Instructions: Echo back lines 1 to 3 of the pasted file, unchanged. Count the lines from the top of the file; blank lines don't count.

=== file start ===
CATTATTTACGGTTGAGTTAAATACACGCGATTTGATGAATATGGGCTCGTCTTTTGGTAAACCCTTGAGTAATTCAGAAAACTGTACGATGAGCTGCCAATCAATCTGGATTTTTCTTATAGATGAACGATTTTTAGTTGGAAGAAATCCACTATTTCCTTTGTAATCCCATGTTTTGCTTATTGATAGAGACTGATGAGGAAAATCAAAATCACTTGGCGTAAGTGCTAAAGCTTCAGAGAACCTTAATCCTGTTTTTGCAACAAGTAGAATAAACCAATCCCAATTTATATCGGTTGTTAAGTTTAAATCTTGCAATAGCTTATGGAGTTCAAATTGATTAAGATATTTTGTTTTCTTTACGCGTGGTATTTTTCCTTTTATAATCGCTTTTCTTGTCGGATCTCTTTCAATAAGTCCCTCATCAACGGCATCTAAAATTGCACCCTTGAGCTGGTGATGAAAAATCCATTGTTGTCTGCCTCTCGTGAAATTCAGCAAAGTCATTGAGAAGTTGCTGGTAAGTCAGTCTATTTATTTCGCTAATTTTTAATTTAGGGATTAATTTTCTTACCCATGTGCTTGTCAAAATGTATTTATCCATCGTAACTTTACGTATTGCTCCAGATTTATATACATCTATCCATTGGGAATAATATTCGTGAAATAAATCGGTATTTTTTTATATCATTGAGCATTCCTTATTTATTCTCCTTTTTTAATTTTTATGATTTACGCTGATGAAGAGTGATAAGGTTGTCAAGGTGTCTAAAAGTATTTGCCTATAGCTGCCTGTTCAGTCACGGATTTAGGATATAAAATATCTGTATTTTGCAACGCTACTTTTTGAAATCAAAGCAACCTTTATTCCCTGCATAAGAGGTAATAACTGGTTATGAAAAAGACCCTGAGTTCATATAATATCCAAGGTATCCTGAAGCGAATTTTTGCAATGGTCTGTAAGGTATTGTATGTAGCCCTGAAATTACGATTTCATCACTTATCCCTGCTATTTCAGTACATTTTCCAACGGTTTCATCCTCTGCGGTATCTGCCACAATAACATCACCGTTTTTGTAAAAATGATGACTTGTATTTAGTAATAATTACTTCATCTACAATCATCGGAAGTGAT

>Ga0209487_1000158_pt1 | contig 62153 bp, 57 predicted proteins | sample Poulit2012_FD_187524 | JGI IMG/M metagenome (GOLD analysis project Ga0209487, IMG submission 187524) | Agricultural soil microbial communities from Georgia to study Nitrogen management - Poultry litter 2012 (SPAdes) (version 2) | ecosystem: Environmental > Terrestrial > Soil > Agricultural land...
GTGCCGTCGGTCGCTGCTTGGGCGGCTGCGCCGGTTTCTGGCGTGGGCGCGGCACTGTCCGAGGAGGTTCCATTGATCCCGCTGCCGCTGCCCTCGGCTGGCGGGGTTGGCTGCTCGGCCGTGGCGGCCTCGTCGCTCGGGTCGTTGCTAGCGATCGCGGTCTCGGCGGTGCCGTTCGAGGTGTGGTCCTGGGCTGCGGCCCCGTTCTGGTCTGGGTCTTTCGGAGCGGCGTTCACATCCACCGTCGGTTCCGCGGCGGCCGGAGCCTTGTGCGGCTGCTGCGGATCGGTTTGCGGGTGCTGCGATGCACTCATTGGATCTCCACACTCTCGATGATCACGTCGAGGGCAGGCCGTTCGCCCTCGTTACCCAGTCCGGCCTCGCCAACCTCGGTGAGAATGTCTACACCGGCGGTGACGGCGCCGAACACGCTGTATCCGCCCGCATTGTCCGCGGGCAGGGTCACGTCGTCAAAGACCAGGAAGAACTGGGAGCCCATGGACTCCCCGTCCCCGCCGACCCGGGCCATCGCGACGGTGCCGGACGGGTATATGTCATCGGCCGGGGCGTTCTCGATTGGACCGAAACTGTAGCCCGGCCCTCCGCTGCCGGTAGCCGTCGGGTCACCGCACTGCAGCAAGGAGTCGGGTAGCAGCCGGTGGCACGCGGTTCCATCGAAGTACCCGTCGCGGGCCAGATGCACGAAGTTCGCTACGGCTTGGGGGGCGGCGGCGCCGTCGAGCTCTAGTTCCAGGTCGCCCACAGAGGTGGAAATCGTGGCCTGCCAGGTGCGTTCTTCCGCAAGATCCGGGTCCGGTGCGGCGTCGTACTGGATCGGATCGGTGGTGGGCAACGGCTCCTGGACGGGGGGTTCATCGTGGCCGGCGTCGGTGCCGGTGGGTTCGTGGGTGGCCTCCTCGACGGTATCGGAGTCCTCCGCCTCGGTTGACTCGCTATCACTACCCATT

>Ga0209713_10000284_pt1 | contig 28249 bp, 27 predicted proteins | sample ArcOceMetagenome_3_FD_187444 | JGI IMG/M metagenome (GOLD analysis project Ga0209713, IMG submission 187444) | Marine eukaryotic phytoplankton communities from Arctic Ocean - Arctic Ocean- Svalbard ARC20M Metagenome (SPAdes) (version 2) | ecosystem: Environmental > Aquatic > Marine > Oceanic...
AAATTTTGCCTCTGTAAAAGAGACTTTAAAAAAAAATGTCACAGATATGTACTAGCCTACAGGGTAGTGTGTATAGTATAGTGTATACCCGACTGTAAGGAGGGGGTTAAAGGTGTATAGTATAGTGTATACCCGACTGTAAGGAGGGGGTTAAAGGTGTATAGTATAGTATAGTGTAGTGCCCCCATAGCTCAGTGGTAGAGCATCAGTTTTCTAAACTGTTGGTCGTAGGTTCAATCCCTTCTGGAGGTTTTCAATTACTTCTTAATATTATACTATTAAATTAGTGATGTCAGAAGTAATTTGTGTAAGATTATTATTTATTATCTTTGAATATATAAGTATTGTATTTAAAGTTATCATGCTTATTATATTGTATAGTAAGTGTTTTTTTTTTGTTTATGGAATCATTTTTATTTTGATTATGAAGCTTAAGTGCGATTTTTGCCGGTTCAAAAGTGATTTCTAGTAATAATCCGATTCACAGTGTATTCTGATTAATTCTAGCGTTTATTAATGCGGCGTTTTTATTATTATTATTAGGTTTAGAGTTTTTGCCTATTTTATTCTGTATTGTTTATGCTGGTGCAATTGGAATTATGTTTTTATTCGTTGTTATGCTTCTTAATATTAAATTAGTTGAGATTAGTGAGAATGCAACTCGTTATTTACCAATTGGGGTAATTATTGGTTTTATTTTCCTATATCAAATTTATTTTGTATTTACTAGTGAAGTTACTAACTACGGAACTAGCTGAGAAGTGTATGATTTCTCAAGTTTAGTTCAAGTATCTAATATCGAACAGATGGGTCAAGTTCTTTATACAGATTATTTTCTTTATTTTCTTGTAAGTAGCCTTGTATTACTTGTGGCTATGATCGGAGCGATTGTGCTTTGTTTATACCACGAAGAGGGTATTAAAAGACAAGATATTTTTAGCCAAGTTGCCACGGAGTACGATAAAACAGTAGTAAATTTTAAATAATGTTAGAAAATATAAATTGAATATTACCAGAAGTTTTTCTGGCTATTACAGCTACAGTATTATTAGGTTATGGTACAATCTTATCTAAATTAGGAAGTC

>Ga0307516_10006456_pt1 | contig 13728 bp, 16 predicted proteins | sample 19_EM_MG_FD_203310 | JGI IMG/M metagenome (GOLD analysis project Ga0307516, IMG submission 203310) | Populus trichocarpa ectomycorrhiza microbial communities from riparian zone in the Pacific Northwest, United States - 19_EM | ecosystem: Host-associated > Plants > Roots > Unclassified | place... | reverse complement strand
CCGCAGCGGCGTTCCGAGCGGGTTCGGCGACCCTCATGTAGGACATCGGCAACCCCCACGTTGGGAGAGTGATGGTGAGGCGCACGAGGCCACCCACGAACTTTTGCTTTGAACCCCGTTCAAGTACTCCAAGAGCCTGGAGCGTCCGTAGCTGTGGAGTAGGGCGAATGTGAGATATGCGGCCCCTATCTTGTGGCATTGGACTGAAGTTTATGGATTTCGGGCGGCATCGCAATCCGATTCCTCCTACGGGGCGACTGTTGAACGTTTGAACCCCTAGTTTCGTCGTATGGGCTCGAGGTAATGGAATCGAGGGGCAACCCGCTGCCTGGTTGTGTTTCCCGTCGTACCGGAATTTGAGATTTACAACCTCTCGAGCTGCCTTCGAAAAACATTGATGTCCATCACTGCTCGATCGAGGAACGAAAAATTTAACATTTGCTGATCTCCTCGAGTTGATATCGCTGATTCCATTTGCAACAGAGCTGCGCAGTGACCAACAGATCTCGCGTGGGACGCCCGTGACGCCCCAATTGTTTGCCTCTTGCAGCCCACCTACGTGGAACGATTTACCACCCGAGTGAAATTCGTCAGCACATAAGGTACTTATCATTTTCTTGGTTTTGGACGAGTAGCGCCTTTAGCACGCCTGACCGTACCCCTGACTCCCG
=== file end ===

CATTATTTACGGTTGAGTTAAATACACGCGATTTGATGAATATGGGCTCGTCTTTTGGTAAACCCTTGAGTAATTCAGAAAACTGTACGATGAGCTGCCAATCAATCTGGATTTTTCTTATAGATGAACGATTTTTAGTTGGAAGAAATCCACTATTTCCTTTGTAATCCCATGTTTTGCTTATTGATAGAGACTGATGAGGAAAATCAAAATCACTTGGCGTAAGTGCTAAAGCTTCAGAGAACCTTAATCCTGTTTTTGCAACAAGTAGAATAAACCAATCCCAATTTATATCGGTTGTTAAGTTTAAATCTTGCAATAGCTTATGGAGTTCAAATTGATTAAGATATTTTGTTTTCTTTACGCGTGGTATTTTTCCTTTTATAATCGCTTTTCTTGTCGGATCTCTTTCAATAAGTCCCTCATCAACGGCATCTAAAATTGCACCCTTGAGCTGGTGATGAAAAATCCATTGTTGTCTGCCTCTCGTGAAATTCAGCAAAGTCATTGAGAAGTTGCTGGTAAGTCAGTCTATTTATTTCGCTAATTTTTAATTTAGGGATTAATTTTCTTACCCATGTGCTTGTCAAAATGTATTTATCCATCGTAACTTTACGTATTGCTCCAGATTTATATACATCTATCCATTGGGAATAATATTCGTGAAATAAATCGGTATTTTTTTATATCATTGAGCATTCCTTATTTATTCTCCTTTTTTAATTTTTATGATTTACGCTGATGAAGAGTGATAAGGTTGTCAAGGTGTCTAAAAGTATTTGCCTATAGCTGCCTGTTCAGTCACGGATTTAGGATATAAAATATCTGTATTTTGCAACGCTACTTTTTGAAATCAAAGCAACCTTTATTCCCTGCATAAGAGGTAATAACTGGTTATGAAAAAGACCCTGAGTTCATATAATATCCAAGGTATCCTGAAGCGAATTTTTGCAATGGTCTGTAAGGTATTGTATGTAGCCCTGAAATTACGATTTCATCACTTATCCCTGCTATTTCAGTACATTTTCCAACGGTTTCATCCTCTGCGGTATCTGCCACAATAACATCACCGTTTTTGTAAAAATGATGACTTGTATTTAGTAATAATTACTTCATCTACAATCATCGGAAGTGAT

>Ga0209487_1000158_pt1 | contig 62153 bp, 57 predicted proteins | sample Poulit2012_FD_187524 | JGI IMG/M metagenome (GOLD analysis project Ga0209487, IMG submission 187524) | Agricultural soil microbial communities from Georgia to study Nitrogen management - Poultry litter 2012 (SPAdes) (version 2) | ecosystem: Environmental > Terrestrial > Soil > Agricultural land...
GTGCCGTCGGTCGCTGCTTGGGCGGCTGCGCCGGTTTCTGGCGTGGGCGCGGCACTGTCCGAGGAGGTTCCATTGATCCCGCTGCCGCTGCCCTCGGCTGGCGGGGTTGGCTGCTCGGCCGTGGCGGCCTCGTCGCTCGGGTCGTTGCTAGCGATCGCGGTCTCGGCGGTGCCGTTCGAGGTGTGGTCCTGGGCTGCGGCCCCGTTCTGGTCTGGGTCTTTCGGAGCGGCGTTCACATCCACCGTCGGTTCCGCGGCGGCCGGAGCCTTGTGCGGCTGCTGCGGATCGGTTTGCGGGTGCTGCGATGCACTCATTGGATCTCCACACTCTCGATGATCACGTCGAGGGCAGGCCGTTCGCCCTCGTTACCCAGTCCGGCCTCGCCAACCTCGGTGAGAATGTCTACACCGGCGGTGACGGCGCCGAACACGCTGTATCCGCCCGCATTGTCCGCGGGCAGGGTCACGTCGTCAAAGACCAGGAAGAACTGGGAGCCCATGGACTCCCCGTCCCCGCCGACCCGGGCCATCGCGACGGTGCCGGACGGGTATATGTCATCGGCCGGGGCGTTCTCGATTGGACCGAAACTGTAGCCCGGCCCTCCGCTGCCGGTAGCCGTCGGGTCACCGCACTGCAGCAAGGAGTCGGGTAGCAGCCGGTGGCACGCGGTTCCATCGAAGTACCCGTCGCGGGCCAGATGCACGAAGTTCGCTACGGCTTGGGGGGCGGCGGCGCCGTCGAGCTCTAGTTCCAGGTCGCCCACAGAGGTGGAAATCGTGGCCTGCCAGGTGCGTTCTTCCGCAAGATCCGGGTCCGGTGCGGCGTCGTACTGGATCGGATCGGTGGTGGGCAACGGCTCCTGGACGGGGGGTTCATCGTGGCCGGCGTCGGTGCCGGTGGGTTCGTGGGTGGCCTCCTCGACGGTATCGGAGTCCTCCGCCTCGGTTGACTCGCTATCACTACCCATT